Starting in the 1900s calliopes began using music rolls instead of a live musician. The music roll operated in a similar manner to a piano roll in a player piano, mechanically operating the keys. Many of these mechanical calliopes retained keyboards, allowing a live musician to play them if needed. During this period, compressed air began to replace steam as the vehicle of producing sound.

Most calliopes disappeared in the mid-20th century, as steam power was replaced with other power sources. Without the demand for technicians that mines and railroads supplied, no support was available to keep boilers running. Only a few calliopes have survived, and, unless converted to a modern power source, are rarely played. One such example is the Prairie Rose Carousel containing Band Organ #125 from the Johnson Organ Co. located at Chahinkapa Zoo in Wahpeton, North Dakota.


The pronunciation of the word has long been disputed, and often it is pronounced differently inside and outside the groups that use it. The Greek muse by the same name is pronounced /kəˈl.əpi/ kə-LY-ə-pee, but the instrument was usually pronounced /ˈkælip/ KAL-ee-ohp by people who played it.[6][better source needed] A nineteenth-century magazine, Reedy's Mirror, attempted to settle the dispute by publishing this rhyme:[7]

Proud folk stare after me,
Call me Calliope;
Tooting joy, tooting hope,
I am the calliope.

This, in turn, came from a poem by Vachel Lindsay, called "The Kallyope [sic] Yell",[8] in which Lindsay uses both pronunciations.[9]

In the song "Blinded by the Light", written in 1972, Bruce Springsteen used the four-syllable (/kəˈl.əpi/ kə-LY-ə-pee) pronunciation commonly used in the United States when referring to a fairground organ; this was also used by the British Manfred Mann's Earth Band in their 1976 cover.

Related instruments[edit]


The pyrophone is a calliope-like instrument that uses internal combustion within its whistles to power their notes, rather than externally produced.

At 1998's Burning Man, a pyrophone referred to as Satan's Calliope was powered by ignition of propane inside resonant cavities. This device was incorrectly referred to as a "calliope", since a calliope is an external combustion instrument.[10]


The Calliaphone is a compressed-air powered, easily transported instrument developed by early 20th century American inventor Norman Baker.

Lustre chantant[edit]

The lustre chantant (literally "singing chandelier") or musical lamp was invented by Frederik Kastner. It was a large chandelier with glass pipes of varying lengths each illuminated and heated by an individual gas jet. A keyboard allowed the player to turn down individual jets; as the glass tube cooled, a note was produced. Kastner installed several such instruments in Paris.

Popular culture[edit]

The Beatles, in recording "Being for the Benefit of Mr. Kite!" from the album Sgt. Pepper's Lonely Hearts Club Band, used tapes of calliope music to create the atmosphere of a circus. Beatles producer George Martin recalled, "When we first worked on 'Being for the Benefit of Mr. Kite!' John had said that he wanted to 'smell the sawdust on the floor', wanted to taste the atmosphere of the circus. I said to him, 'What we need is a calliope.' 'A what?' 'Steam whistles, played by a keyboard.'" Unable to find an authentic calliope, Martin resorted to tapes of calliopes playing Sousa marches. "[I] chopped the tapes up into small sections and had Geoff Emerick throw them up into the air, re-assembling them at random."[11]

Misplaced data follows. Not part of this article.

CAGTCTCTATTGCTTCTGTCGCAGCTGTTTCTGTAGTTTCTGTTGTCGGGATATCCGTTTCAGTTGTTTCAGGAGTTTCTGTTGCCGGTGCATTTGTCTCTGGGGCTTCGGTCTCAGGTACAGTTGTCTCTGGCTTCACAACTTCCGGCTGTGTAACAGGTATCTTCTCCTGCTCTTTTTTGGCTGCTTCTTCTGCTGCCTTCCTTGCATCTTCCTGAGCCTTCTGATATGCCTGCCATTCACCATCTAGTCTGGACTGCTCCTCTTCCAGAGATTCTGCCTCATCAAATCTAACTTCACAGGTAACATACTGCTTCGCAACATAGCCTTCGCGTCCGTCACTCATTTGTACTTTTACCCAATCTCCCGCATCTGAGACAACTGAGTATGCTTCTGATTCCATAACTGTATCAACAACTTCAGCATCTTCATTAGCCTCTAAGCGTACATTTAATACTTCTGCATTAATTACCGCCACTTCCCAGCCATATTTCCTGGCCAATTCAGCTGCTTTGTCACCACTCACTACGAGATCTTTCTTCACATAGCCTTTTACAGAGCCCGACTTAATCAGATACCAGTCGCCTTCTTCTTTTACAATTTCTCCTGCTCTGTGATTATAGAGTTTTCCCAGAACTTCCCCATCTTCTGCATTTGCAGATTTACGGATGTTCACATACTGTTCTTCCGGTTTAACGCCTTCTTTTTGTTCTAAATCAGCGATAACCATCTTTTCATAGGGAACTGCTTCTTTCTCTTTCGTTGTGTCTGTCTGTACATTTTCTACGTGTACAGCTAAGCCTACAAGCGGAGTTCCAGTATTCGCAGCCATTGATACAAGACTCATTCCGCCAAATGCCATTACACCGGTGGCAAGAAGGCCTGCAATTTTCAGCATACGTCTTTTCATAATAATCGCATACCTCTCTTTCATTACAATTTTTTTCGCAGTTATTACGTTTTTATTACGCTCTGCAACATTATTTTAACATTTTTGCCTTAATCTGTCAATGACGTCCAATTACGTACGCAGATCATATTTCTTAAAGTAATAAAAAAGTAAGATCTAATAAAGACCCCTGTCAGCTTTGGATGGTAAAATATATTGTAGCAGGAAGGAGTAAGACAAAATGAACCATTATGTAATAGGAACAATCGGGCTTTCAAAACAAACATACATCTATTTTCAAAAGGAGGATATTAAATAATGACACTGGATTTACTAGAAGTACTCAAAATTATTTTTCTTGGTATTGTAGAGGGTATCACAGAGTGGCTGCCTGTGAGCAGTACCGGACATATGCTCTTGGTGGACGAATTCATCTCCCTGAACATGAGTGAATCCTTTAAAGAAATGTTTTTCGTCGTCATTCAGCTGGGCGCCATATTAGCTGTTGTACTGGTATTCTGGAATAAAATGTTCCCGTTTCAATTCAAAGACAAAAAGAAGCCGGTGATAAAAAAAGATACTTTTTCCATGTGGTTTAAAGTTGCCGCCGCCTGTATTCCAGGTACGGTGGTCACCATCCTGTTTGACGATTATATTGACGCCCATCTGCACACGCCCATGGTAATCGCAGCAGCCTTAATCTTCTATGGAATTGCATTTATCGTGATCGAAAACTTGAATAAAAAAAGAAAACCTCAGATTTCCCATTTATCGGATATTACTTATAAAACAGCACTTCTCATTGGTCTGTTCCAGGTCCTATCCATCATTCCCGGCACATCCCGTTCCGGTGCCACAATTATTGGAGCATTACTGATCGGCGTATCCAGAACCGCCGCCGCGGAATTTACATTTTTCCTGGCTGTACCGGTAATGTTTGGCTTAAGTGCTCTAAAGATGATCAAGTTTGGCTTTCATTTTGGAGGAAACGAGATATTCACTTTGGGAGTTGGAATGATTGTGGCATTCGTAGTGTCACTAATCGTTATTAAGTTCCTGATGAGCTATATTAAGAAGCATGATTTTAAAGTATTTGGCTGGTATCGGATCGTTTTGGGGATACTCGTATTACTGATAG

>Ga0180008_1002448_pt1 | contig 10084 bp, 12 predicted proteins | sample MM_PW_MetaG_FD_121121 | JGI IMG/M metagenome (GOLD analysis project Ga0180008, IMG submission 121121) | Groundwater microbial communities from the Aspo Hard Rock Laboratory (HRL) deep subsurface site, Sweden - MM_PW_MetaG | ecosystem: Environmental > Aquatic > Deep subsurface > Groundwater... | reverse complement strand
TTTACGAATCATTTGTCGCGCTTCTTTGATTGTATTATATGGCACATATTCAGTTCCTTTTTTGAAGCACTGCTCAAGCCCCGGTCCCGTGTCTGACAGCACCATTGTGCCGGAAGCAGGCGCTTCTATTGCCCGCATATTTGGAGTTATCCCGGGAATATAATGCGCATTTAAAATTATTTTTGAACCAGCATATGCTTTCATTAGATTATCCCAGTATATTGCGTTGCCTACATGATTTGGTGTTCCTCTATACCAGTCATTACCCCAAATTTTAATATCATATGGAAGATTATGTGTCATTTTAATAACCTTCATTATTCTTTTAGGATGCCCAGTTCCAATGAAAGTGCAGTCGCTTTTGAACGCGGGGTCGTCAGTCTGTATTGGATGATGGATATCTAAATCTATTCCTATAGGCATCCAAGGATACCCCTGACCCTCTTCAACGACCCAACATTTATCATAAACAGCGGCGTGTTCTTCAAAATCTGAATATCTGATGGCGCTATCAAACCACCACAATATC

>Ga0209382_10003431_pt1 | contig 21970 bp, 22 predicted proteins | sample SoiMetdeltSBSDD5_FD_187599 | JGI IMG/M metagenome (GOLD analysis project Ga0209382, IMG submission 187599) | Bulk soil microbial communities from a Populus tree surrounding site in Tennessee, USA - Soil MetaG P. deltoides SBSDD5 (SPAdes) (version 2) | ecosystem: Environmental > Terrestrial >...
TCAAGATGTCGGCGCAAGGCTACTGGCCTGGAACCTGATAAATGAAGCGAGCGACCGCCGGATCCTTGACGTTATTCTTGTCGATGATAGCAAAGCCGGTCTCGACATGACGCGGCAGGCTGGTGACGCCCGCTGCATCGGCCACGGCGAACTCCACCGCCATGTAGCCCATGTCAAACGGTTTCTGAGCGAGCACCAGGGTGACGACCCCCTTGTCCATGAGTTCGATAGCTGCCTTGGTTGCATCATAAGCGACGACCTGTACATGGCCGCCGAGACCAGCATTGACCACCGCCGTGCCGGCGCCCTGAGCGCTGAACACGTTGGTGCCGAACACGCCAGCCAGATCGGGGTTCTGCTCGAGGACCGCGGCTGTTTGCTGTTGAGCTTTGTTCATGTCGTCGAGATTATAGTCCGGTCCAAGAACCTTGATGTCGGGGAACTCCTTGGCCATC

In the video game Team Fortress 2, the calliope is prominently used as a quasi-bass line in the #11 track "Haunted Fortress 2" in the game's soundtrack, used mostly during Halloween or Full Moon-timed events.[12]

See also[edit]


  1. ^ The calliope is confused by some with the air-powered orchestrion, which was also used to produce music on period carousels. It used organ pipes rather than steam whistles to produce its principal sounds. See also fairground organ.


  1. ^ "Where did merry-go-rounds come from?". CBC Kids. Retrieved 20 November 2021.
  2. ^ "The Steam Calliope on Steamboat Natchez". Retrieved 2012-11-07.
  3. ^ "Patent US 13668: Apparatus for producing music by steam or compressed air" (PDF). United States Patent Office. Retrieved 22 February 2016.
  4. ^ Bopp, Ron (April 2004). "Whistling By The Numbers (A Survey of the Calliope in the U.S. Patents)" (PDF). Carousel Organ (19): 2. Archived (PDF) from the original on 2022-10-09. Retrieved 22 February 2016.
  5. ^ Dahlinger, Fred. "Passing of Dave Morecraft, Steam Calliope Builder". Mechanical Music Archives. Retrieved 25 September 2018.
  6. ^ "calliope". Lexico US English Dictionary. Oxford University Press. Archived from the original on April 26, 2022.
  7. ^ Guillaum, Ted (2003-01-18). "MQ Calliope Press Release-Part 2". Retrieved 2007-02-20.
  8. ^ "The Kallyope Yell". 2003-01-18. Retrieved 2007-02-20.
  9. ^ Lehmann, Gary (Fall 2005). "Vachel Lindsay: A Madman Who Burst His Rivets on a Head of Steam". Archived from the original on 2007-05-15. Retrieved 2007-02-20.
  10. ^ Sarah Phelan. "Hell's Bells: An engineer's devilish art car produces great balls of fire at Burning Man". Metroactive.
  11. ^ Lewisohn, Mark (1988). The Beatles Recording Sessions. New York: Harmony Books. ISBN 0-517-57066-1.
  12. ^ "Haunted Fortress 2 (Soundtrack) - Official TF2 Wiki | Official Team Fortress Wiki".

External links[edit]